Just like in the "The Wizard of Oz," when we finally get to see who is operating the smoke-puffing machine, we find a consummate pitchman. In Bush's case, the man behind the screen is a flag-waving, lapel-pin wearing, anti-terrorist fear monger who labels his opponents anti-patriotic. He has done a clever job of manipulating the mass media, but in reality his smooth imagery and charming personality are subtly undermining America's values. While he composes hymns to individualism, Sunday piety, trickle-down economics, and family values, he is trying to gut every program providing for social, economic, and environmental justice. America's families need less pious rhetoric, and more policies geared toward a healthy economy, secure jobs, decent health care, affordable housing, quality public education, renewable energy and a sustainable environment. Bush seems unable -- or unwilling -- to grasp that the government has an important leadership role in this. In fact, the only policy that Bush seems energized by is one of tax giveaways for the rich and for corporate America.
At present, there exists an air of suspended belief over the radical changes of the past two years. That is because the layoffs, shutdowns, cutbacks, and reduced paychecks have been obscured by the events of September 11 and the nation's subsequent focus on terrorist alerts and the Iraq war. But those changes are taking a huge toll. Bush's economic policy, which in turn determines social policy, is much like the iceberg waiting in the path of a steaming Titanic.
Bush does not seem to understand that, while it is not a sin to be born to privilege, it is a sin to spend your life defending it. John F. Kennedy and Franklin D. Roosevelt understood that. They knew the narrowness privilege can breed. This administration, despite its early pledges to provide a policy of "compassionate conservatism" has in fact adopted policies that amount to a war against the poor and the middle class. The tax and budget cuts were not made in order to jumpstart the economy or balance the budget; they were simply massive cash transfers. Social programs are being slashed to pay for tax giveaways for the wealthy and new defense contracts for arms makers who just happen to be big campaign contributors. Moreover, this was accomplished in a policy vacuum. The administration has not provided the American people with a strategic vision as to how this excessive and bloated arms build-up fits into our larger defense, anti-terrorist, or foreign policy. Is it in the national interest to relegate our most precious assets -- our human and natural resources -- to the junk pile while we increase the pace of an arms race where overkill has long been achieved? Do we really need to spend $9 billion on a missile defense system that doesn't work?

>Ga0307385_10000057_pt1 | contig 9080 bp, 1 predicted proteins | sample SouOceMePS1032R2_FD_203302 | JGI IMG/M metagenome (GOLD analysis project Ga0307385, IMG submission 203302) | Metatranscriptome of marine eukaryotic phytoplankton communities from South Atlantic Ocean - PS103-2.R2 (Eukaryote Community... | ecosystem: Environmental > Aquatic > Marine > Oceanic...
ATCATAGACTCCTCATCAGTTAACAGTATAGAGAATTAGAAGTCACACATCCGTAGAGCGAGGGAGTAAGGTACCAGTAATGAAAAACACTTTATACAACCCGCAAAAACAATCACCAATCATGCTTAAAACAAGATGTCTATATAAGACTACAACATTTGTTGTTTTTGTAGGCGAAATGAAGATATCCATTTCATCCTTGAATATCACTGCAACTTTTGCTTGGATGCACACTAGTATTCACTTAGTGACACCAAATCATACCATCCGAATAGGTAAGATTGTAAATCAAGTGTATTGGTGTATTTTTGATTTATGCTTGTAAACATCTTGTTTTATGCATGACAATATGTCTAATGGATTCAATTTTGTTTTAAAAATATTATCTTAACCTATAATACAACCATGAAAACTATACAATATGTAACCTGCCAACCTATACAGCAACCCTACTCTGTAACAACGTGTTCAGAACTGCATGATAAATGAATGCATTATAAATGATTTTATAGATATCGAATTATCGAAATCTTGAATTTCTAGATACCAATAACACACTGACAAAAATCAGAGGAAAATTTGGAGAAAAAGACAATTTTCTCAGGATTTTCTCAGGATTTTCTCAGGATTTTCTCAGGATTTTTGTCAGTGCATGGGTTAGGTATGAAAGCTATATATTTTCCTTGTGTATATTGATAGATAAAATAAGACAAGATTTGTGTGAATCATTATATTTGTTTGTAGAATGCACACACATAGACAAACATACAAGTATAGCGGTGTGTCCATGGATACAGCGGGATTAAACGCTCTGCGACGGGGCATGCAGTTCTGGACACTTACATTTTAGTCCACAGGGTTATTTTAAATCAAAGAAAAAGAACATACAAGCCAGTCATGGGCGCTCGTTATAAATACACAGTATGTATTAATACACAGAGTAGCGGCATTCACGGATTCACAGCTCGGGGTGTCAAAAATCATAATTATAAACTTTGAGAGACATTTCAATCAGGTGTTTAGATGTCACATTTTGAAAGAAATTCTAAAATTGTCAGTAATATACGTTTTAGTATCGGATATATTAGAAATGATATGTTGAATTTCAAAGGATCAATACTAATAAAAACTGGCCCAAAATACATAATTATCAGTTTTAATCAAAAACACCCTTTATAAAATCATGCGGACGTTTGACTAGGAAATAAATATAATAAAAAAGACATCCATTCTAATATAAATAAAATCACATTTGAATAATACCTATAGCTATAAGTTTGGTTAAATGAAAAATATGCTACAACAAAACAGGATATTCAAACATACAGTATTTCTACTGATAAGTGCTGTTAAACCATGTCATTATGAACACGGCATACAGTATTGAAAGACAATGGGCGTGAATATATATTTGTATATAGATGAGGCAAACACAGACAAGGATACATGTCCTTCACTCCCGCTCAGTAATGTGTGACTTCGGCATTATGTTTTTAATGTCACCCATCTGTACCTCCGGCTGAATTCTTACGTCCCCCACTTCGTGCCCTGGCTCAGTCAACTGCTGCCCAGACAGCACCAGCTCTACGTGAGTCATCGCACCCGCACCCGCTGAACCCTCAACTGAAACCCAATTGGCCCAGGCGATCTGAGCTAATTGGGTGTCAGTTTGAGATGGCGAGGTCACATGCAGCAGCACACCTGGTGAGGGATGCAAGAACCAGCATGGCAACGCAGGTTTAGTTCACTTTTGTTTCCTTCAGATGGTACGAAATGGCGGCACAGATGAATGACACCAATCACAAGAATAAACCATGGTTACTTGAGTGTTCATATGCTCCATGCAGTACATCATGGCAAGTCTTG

Thomas Jefferson warned us that we could be free or ignorant, but not both. We have not taken that warning to heart. We have not had a serious national debate about the Bush administration's policies because the mass media have treated politics -- as well as economic and social policy -- as entertainment: a combination of hype and palliative. The political and economic life of the country has been reduced to little more that a struggle for partisan power, the results not unlike the score of a football game: BUSH WINS AGAIN or SENATE DEMS BEATEN. There seems to be no sense of higher good, no question of national purpose, no hope for critical judgment. Hype has impoverished our political debate, undermining the very idea that public discourse can be educational and edifying -- or that national public policy can grow out of reflective discussion and shared political values. We have sought simplistic answers to complex problems without even beginning to comprehend our loss.
Which brings us to the difficult and complex issue of the inter-relationship between America's economic and social policy, and how these policies are shaped by politics in Washington. A fundamental assumption underlies the administration's domestic approach -- an assumption so ill-conceived that it seriously jeopardizes any prospects for solving our nation's pressing domestic needs. It is the illusion that economic policy can be separated from social policy.
This is impossible, and the consequences of believing it are grave. By separating economic theory from social policy, and by pursuing the former at the expense of the latter, the administration has adopted a strategy of brinkmanship that could lead to social disaster. The drastic cuts being made in basic social and human service programs will exact painful and immediate social and human costs, and they will also appear as direct financial costs -- in terms of illiteracy, incarceration, and ill-health, among others -- at future times in different ledgers.
The administration's contention that renewed economic growth as a consequence of tax cuts for the rich will eventually "trickle down" to the poor flies in the face of everything we know about poverty today. The best research indicates the opposite. Growth in the private economy has had a declining role in reducing poverty, and virtually all of the reduction in poverty since the mid-1960s has been brought about by the expansion of national social insurance and income-transfer programs of the kind now under attack by the Bush administration.